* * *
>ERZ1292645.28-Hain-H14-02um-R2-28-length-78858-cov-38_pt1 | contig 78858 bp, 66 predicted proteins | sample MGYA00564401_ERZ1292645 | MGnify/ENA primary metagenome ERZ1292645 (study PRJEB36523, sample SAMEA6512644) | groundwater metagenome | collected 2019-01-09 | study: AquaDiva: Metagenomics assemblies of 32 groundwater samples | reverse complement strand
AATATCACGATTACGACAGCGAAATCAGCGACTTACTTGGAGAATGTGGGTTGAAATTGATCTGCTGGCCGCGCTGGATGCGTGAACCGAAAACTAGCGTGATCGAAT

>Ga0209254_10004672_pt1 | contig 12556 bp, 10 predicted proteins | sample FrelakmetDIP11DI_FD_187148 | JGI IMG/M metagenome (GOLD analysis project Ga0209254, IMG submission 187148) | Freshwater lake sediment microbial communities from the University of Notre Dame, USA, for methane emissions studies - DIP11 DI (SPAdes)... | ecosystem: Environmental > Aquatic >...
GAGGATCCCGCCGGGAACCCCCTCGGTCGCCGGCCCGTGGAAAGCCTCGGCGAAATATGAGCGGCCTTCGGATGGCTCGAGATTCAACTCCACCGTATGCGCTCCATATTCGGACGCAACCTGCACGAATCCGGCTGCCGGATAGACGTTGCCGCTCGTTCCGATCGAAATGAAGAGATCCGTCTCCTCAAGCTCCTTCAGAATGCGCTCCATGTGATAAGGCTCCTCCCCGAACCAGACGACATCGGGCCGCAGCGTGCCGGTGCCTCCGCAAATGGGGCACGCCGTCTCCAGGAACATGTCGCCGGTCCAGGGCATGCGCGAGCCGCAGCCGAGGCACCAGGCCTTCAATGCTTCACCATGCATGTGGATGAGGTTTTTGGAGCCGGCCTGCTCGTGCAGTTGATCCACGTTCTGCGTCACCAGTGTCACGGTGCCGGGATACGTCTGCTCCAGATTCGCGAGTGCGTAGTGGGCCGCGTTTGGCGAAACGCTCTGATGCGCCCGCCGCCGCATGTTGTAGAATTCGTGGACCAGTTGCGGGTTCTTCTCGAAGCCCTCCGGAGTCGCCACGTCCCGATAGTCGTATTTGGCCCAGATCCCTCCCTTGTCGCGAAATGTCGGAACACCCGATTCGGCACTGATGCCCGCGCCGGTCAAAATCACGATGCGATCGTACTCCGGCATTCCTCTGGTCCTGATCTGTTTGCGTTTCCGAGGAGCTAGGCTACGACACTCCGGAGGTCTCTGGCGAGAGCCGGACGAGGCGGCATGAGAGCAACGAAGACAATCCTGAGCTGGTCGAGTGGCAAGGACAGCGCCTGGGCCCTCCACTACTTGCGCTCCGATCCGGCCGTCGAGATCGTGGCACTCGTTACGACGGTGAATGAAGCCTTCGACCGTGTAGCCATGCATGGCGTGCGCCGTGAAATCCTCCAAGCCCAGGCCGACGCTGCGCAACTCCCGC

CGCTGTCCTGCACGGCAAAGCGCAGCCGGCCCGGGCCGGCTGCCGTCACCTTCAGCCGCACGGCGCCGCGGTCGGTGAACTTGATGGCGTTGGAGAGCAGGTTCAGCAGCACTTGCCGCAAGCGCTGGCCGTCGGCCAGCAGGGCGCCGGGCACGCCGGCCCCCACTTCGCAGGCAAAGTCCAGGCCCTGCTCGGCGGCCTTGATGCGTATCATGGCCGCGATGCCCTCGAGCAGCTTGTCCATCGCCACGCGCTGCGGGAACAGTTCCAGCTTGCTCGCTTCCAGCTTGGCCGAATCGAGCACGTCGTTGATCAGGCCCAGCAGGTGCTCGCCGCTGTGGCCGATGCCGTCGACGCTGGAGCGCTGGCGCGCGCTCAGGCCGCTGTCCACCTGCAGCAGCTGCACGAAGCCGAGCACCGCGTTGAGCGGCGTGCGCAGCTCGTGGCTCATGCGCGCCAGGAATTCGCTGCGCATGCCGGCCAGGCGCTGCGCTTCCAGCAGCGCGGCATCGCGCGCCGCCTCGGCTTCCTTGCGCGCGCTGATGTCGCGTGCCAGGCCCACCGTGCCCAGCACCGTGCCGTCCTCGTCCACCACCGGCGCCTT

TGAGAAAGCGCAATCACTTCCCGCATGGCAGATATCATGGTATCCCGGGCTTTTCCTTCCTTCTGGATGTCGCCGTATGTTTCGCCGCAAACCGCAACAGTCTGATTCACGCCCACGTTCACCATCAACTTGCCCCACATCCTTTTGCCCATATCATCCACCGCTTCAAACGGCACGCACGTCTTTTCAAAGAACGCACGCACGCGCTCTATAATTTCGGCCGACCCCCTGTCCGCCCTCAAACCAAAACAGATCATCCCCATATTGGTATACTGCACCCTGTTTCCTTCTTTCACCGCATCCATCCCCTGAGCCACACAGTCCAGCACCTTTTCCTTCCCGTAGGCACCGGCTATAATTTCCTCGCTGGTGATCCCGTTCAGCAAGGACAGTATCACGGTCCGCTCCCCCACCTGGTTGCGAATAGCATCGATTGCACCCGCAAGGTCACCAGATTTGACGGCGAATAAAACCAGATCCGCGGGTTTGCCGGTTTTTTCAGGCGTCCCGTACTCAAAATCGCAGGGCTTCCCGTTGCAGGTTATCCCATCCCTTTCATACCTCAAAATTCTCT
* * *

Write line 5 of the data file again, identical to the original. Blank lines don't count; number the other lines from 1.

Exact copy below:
CGCTGTCCTGCACGGCAAAGCGCAGCCGGCCCGGGCCGGCTGCCGTCACCTTCAGCCGCACGGCGCCGCGGTCGGTGAACTTGATGGCGTTGGAGAGCAGGTTCAGCAGCACTTGCCGCAAGCGCTGGCCGTCGGCCAGCAGGGCGCCGGGCACGCCGGCCCCCACTTCGCAGGCAAAGTCCAGGCCCTGCTCGGCGGCCTTGATGCGTATCATGGCCGCGATGCCCTCGAGCAGCTTGTCCATCGCCACGCGCTGCGGGAACAGTTCCAGCTTGCTCGCTTCCAGCTTGGCCGAATCGAGCACGTCGTTGATCAGGCCCAGCAGGTGCTCGCCGCTGTGGCCGATGCCGTCGACGCTGGAGCGCTGGCGCGCGCTCAGGCCGCTGTCCACCTGCAGCAGCTGCACGAAGCCGAGCACCGCGTTGAGCGGCGTGCGCAGCTCGTGGCTCATGCGCGCCAGGAATTCGCTGCGCATGCCGGCCAGGCGCTGCGCTTCCAGCAGCGCGGCATCGCGCGCCGCCTCGGCTTCCTTGCGCGCGCTGATGTCGCGTGCCAGGCCCACCGTGCCCAGCACCGTGCCGTCCTCGTCCACCACCGGCGCCTT